[CQ-Contest] Mobile operation uploads to LOTW

Ron Notarius W3WN wn3vaw at verizon.net
Mon May 11 17:57:11 PDT 2009

I think Tom has missed my point.

There is, so far as I know, NO single set series of rules governing the “/”
situation.  There can’t be, as the rules can change due to the
administration using them, the circumstances, the time
 and they can change
tomorrow, seemingly on a whim.  Some of these are temporary or special-event
situations that may only be in effect for a short-time.  

And even experienced operators don't always know the difference.

Take, for example, VR200PI/ID.  Hong Kong?  Pitcairn Island?  Or Italy?  

I could come up with hundreds more (special events, unofficial Olympic
designators, anniversaries, etc.) but I won't bore everyone with the list.  

I'm simply pointing out that anyone who thinks it's (relatively) easy to set
up the computer's decision making process to parse all of these
permutations, even factoring in all of the known or suspected extenuating
circumstantial data (date, time, frequency, announcements, physical cards,
etc.) should think again.


PS -- in case you're wondering, the call in question was used on Pitcairn in
1990 as part of an anniversary special event.  In this case, the /ID
indicated the operator's home call, since everyone was using the VR200PI
call.  Our new card-checker did a double-take on that one when I presented
it to him with my 15 meter cards; he thought at first it was a Hong Kong
card based on the prefix, since Pitcairn is now VP6, even though it was VR2
back in the day... 
From: Tom Haavisto [mailto:kamham69 at gmail.com] 
Sent: Monday, May 11, 2009 8:23 PM
To: Ron Notarius W3WN
Cc: CQ Contesting Reflector
Subject: Re: [CQ-Contest] Mobile operation uploads to LOTW

Lets look at the example you supplied:

If you stop and think about ALL of the possibilities & permutations, it's
not as easy as it sounds.  (And don't forget situations where the slash is
used twice, like FS/WX3ABC/p and other oddballs like that, that have been
used in the past)

In this case, use the prefix up to the slash to indicate the country.  Strip
off the trailing /P


Is W3WN/R3 operating from Russia in an old IARU contest, or maritime mobile
in Region 3?

As a human, looking at this, I do not know.  As such, I would need to know
what rules at apply.  Perhaps look at the date of the QSO?  Without more
data, it cannot be correctly parsed.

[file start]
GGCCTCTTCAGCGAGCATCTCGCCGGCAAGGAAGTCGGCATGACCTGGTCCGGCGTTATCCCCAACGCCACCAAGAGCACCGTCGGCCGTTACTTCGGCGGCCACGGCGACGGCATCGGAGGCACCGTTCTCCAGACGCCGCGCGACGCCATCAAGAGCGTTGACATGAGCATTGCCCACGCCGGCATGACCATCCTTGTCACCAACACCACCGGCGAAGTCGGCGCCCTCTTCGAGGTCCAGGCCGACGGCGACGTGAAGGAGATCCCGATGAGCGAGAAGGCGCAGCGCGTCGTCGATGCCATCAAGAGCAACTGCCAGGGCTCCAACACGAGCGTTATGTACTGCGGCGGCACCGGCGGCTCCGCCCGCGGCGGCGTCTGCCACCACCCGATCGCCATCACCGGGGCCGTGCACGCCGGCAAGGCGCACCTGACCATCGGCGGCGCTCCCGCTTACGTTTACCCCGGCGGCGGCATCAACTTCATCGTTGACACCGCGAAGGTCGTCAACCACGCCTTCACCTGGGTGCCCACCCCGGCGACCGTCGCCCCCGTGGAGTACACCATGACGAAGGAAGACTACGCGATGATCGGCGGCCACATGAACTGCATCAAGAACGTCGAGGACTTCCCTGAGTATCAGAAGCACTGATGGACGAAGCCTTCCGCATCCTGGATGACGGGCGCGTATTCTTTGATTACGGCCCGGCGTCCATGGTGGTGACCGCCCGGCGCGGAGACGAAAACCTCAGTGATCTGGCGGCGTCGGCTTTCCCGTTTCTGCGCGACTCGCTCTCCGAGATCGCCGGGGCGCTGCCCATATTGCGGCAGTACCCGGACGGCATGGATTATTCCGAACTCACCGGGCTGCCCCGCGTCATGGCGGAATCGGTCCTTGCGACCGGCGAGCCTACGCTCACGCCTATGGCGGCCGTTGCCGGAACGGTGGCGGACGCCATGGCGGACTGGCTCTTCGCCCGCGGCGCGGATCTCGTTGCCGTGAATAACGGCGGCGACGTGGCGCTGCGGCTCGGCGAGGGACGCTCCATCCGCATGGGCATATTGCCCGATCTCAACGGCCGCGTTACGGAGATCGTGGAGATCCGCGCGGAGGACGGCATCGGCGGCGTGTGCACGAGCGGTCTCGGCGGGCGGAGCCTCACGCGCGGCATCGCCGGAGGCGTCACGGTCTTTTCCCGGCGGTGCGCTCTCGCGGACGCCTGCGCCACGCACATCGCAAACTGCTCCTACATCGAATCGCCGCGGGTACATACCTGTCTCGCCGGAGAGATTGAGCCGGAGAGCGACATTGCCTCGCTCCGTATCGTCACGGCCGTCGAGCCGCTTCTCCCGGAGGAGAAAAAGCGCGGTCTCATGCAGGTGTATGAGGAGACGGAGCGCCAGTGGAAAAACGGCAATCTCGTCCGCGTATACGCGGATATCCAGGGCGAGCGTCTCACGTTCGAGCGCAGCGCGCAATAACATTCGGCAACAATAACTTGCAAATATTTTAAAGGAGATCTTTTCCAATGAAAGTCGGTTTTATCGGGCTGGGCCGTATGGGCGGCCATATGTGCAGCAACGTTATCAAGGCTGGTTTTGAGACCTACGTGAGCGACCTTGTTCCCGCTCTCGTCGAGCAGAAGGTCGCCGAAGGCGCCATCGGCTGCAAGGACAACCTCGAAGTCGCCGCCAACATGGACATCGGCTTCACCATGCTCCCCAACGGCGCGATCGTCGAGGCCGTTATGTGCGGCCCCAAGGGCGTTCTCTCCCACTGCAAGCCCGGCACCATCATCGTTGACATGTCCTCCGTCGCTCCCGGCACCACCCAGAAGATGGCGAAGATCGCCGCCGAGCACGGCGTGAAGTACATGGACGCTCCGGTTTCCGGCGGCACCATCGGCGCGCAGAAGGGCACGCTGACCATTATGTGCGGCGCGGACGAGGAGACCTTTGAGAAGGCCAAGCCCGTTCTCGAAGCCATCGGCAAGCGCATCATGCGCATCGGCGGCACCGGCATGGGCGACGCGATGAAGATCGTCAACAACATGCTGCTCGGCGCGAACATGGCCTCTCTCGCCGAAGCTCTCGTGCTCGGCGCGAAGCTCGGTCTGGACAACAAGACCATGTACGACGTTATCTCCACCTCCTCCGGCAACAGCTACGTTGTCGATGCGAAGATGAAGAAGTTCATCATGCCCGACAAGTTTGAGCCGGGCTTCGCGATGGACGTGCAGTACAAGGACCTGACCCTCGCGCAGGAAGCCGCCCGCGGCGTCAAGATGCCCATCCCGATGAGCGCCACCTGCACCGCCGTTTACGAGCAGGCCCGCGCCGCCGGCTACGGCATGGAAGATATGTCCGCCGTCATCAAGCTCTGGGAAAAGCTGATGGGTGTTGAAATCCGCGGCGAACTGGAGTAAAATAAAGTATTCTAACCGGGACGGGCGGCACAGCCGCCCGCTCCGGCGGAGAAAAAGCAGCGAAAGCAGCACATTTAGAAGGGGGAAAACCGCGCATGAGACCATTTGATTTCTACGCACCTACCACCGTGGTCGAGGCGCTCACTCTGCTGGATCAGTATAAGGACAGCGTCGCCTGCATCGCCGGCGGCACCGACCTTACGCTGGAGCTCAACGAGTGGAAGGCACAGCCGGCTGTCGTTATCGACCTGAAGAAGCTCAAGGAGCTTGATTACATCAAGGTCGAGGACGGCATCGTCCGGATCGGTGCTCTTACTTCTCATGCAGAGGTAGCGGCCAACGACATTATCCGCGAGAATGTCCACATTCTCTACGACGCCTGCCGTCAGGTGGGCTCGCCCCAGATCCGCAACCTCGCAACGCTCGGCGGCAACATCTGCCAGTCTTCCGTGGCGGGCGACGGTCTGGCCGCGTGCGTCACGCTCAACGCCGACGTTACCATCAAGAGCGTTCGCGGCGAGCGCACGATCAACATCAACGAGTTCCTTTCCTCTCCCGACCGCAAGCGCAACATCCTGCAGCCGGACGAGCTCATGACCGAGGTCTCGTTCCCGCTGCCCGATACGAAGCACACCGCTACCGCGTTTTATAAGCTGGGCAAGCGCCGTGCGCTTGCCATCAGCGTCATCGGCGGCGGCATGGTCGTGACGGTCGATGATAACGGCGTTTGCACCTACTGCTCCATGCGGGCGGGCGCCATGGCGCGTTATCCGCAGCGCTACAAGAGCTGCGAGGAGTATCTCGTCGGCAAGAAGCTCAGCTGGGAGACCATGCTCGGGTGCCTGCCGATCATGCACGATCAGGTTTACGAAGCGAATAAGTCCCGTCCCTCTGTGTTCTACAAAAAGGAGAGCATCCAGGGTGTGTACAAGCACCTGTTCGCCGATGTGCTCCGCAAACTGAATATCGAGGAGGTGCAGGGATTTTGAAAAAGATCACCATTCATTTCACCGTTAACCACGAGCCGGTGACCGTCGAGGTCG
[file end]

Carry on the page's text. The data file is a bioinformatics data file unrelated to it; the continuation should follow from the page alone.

When does WN3VAW/AG indicate an upgrade, and when does it indicate a county
multiplier in a contest?

AG is a U.S. prefix, and is two letters.  I must assume that there are a
small number of FCC field offices that can issue such an upgrade.  Counties
are three, four or five letters.  In any event, they do not indicate
operation from another country, so strip off the data.

Was WN3VAW/BM operating from China?  Taiwan?  Or an upgrade processed
through the FCC Baltimore MD field office?

Again - two letters with no number.  Does this corrospond to a valid FCC
office?  If yes, strip it off.  If a U.S. amateur operates in Canada for
example, he would not be "/VE", he would use "/VE3".  The number indicates a
province within Canada.  I don't know how calls are issued in China, but I
have to assume similar rules apply (a number will be required to indicate
the area where you are operating).


There is not a "fixed series of rules" regarding the use of the slash
mark... and if I'm wrong, please tell me where to find this. There are rules
that are in current use by various governmental agencies around the world in
how they use it, especially for permitting portable and visiting operations
by amateurs licensed in other countries.  There are procedures in place for
use for upgrades, or for guest operators.  Contests each have their own
suggestions on how to indicate mobile, portable, rover, operations, to say
nothing of county identificators.  And most importantly, there have been
different, sometimes very different, uses of the slash as an identifier...
uses that have fallen out of favor or become obsolete today, but were once
very much the norm in days past.

The HAS to be a set of rules, or else how can a human correctly determine
how to decode the callsign?  Regardless of rule complexity (I think is is
where you are getting stuck), a certain set of rules must apply to parse a
call.  In cases of absolute ambiguity (W0XX/M), ask the uploader to clairy -
mobile or operating from England?  Looking at the call, as supplied, does
not reveal the answer.  Only the uploader knows for certain.  If I had to
guess, I would make him mobile, as to be operating from England, it should
be /M0 - the number indicating operation from another country.  


Are you so sure, Tom, that there is a single set of decision-making rules in
place to let a computer decide how to apply the slash?

Yes.  There has to be a set of rules to follow, even for a human.  Perhaps
in absolute strange cases, flag the call as an error that requires human
intervention .  Once the rule(s) are known - even date range based, update
the parser and process the log.

Tom - VE3CX

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